It is easier said than done to forget what is past, isn’t it?  Some people – Christians are who I’m talking about – really struggle to be freed from their past.  Perhaps they feel that they failed in raising their children, they may have failed in their business, they may have failed in their devotion to Christ.  I don’t imagine that Peter found it easy to forget about his triple denial of Christ.  And now in Philippians, we see Paul was somehow able to put behind him his own past – the past where he persecuted the church of Jesus, where he imprisoned men and women, broke up families, and even put to death one of the first deacons of the church, Stephen.  That’s quite a bit to put behind you.  But that’s exactly what Paul says he’d managed to do.

I like what Warren Wiersbe had to say (I’m going to paraphrase him): You can’t move ahead by constantly looking in the rear view mirror.  The past is a rudder to guide you, not an anchor to drag you down.

I like that.  Think about it: if you are driving your car and you spend all your time looking in the rear view mirror, what will happen?  You’ll not go very far forward before you get into a serious wreck.  Why?  Because you’re focusing on what is behind you instead of looking forward to where your attention should be focused.  It works that way in life, too.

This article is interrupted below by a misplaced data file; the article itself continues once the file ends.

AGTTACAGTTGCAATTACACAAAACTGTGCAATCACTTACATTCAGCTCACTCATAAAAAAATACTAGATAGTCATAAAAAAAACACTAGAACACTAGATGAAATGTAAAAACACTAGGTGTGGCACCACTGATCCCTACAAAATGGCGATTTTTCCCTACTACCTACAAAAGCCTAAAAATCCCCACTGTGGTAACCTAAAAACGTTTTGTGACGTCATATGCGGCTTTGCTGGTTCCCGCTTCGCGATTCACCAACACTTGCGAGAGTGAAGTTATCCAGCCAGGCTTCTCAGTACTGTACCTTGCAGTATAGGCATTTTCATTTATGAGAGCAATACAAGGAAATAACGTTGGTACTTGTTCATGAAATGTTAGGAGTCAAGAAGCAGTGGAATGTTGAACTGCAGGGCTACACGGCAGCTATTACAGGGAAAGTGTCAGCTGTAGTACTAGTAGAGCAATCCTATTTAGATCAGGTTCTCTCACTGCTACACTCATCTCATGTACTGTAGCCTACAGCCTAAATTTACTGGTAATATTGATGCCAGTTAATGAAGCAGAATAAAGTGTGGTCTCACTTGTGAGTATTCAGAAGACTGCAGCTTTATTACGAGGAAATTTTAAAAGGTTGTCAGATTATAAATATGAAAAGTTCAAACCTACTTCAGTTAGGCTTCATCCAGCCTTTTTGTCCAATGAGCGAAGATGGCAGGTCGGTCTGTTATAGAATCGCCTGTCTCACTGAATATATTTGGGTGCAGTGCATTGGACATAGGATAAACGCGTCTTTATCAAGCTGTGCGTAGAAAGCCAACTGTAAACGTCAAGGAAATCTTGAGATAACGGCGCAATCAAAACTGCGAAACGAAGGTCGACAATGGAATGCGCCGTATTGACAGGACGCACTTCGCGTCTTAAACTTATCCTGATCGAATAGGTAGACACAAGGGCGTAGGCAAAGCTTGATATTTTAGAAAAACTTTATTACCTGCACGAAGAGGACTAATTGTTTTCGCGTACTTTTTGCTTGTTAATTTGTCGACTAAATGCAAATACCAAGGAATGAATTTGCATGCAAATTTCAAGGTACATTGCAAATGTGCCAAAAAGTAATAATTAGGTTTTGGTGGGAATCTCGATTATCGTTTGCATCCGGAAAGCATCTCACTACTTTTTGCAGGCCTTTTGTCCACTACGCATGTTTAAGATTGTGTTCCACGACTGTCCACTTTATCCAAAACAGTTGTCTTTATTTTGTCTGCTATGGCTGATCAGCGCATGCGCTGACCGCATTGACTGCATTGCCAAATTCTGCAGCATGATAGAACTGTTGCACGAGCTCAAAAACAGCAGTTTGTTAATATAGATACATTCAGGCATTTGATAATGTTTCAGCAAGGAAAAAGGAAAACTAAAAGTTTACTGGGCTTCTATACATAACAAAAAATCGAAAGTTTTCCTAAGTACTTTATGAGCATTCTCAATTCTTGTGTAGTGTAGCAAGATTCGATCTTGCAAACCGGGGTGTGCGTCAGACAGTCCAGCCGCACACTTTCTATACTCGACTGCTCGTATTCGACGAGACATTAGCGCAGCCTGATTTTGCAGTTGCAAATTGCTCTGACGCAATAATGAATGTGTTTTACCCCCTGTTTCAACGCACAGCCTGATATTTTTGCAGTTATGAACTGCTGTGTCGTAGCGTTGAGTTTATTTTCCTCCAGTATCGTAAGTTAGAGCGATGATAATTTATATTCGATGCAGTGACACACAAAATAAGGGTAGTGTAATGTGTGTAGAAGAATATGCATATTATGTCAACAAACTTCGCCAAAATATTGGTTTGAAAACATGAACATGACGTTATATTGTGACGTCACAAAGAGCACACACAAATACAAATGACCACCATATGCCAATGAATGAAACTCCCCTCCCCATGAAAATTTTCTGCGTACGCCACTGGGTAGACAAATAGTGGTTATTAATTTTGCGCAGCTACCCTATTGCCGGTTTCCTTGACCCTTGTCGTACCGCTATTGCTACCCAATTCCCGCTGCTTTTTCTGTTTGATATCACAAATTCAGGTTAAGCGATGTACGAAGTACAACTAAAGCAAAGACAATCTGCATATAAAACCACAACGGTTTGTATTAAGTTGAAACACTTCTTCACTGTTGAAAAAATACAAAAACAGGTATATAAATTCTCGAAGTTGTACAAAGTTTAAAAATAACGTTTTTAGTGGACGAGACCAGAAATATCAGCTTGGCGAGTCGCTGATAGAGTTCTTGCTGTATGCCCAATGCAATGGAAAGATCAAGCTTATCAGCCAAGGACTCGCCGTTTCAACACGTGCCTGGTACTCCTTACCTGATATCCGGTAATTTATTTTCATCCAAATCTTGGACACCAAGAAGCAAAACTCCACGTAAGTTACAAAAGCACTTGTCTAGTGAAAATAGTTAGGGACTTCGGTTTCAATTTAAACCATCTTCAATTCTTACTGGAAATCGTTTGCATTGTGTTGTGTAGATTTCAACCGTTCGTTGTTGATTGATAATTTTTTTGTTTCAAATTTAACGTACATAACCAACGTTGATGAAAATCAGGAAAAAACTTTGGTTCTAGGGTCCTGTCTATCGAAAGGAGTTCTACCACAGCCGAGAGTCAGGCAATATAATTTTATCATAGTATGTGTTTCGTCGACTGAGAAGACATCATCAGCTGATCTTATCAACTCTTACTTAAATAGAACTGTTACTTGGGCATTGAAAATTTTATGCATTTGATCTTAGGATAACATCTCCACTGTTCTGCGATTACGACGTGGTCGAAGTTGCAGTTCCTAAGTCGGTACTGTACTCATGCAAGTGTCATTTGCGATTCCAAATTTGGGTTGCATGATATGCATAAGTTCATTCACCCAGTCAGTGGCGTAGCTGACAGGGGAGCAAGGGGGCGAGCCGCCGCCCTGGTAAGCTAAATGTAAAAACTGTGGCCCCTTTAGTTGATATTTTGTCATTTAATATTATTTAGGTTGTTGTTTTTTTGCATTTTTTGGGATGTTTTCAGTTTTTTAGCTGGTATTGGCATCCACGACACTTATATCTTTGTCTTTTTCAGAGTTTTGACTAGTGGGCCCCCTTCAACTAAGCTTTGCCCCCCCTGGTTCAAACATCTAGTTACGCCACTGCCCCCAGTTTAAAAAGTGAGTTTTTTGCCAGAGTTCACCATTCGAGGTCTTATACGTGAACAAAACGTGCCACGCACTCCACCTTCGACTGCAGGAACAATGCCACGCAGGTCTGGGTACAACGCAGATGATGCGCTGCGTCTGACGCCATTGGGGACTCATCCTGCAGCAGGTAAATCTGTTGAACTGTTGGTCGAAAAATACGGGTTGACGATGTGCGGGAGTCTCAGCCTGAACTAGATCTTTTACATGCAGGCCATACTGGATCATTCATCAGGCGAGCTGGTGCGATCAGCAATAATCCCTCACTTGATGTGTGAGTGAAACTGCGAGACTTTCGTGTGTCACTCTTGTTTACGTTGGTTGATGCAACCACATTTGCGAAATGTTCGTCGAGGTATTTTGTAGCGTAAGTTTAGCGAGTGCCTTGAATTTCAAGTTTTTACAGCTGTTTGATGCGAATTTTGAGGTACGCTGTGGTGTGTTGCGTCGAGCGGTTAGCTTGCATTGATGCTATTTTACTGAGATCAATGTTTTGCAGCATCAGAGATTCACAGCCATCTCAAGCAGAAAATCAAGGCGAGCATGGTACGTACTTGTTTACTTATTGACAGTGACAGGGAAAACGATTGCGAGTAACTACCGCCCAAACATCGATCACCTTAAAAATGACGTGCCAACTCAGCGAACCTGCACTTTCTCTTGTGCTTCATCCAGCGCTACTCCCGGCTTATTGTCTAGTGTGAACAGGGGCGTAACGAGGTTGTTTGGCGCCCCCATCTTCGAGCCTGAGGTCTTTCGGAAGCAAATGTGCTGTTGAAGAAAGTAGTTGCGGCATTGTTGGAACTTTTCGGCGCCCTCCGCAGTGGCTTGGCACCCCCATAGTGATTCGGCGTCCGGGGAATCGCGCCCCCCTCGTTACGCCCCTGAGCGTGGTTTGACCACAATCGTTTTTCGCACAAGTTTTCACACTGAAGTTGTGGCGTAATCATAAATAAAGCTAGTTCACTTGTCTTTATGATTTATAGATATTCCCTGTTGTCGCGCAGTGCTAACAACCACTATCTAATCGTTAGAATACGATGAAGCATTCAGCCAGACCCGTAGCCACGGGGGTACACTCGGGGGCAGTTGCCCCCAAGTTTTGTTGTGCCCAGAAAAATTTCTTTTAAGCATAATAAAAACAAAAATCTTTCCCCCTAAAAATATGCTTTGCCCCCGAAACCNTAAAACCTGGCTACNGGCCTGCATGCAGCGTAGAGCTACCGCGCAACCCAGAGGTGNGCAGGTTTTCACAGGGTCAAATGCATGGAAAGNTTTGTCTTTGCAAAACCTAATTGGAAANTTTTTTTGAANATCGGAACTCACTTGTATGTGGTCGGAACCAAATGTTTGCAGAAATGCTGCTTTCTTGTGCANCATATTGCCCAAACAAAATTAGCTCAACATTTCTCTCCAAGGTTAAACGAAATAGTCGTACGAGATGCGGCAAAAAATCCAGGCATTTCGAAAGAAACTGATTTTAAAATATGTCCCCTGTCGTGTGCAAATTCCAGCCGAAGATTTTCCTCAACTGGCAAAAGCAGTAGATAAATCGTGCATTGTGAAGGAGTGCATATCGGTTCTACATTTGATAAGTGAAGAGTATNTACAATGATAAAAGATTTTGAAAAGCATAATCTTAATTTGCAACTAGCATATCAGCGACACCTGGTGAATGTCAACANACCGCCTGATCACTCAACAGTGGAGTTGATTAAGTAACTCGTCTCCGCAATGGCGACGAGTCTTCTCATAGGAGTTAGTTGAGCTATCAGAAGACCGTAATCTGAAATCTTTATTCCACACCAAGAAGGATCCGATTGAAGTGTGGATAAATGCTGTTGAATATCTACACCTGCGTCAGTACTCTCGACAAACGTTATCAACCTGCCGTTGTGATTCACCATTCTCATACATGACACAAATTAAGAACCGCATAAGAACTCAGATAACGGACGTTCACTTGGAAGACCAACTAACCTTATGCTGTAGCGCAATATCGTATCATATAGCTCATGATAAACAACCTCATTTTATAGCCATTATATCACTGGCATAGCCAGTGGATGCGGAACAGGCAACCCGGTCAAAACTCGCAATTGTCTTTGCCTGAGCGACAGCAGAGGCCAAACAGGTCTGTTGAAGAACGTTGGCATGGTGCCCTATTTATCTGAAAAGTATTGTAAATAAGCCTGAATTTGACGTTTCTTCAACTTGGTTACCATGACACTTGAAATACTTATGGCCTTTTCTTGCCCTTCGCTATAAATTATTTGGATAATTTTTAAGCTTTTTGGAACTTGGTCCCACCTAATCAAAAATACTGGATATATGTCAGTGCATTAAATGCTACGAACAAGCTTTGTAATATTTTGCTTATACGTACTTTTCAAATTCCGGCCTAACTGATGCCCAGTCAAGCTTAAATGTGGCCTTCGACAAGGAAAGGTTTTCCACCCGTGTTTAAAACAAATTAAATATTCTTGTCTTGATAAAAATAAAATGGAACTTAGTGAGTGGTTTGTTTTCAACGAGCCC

Getting us to focus on our past to the point that we become discouraged and want to give up is one of Satan’s most successful and persistent strategies.  I like what someone else said: “Satan reminded me of my past.  I reminded him of his future!

Wow!  That’s rich.  Don’t let Satan pull your vision away from Christ who LEADS us.  Follow him and his leading – not Satan’s taunting.

PRAYER: Jesus, we want to hear Your calling today, not the taunts of our enemy, Satan.  Tune our ears to hear Your voice!  In Jesus’ name, Amen.

Copyright 2012 by Galen C. Dalrymple.

Want to help us save children and give them a life?  Donate now through I Am 2 Partners, Inc., where Galen serves as director of operations: http://www.iam2.org/donate   Thanks!

To subscribe to DayBreaks, use this link: https://daybreaksdevotions.wordpress.com and click on the Subscribe button at the right of the page.  If you wish to unsubscribe, at the bottom of each email you receive about DayBreaks, you should find an “Unsubscribe” ink at the bottom of the email.

DayBreaks for 10/09/12 – Who Ya Gonna Listen To?

DayBreaks for 10/09/12 – Who Ya Gonna Listen To?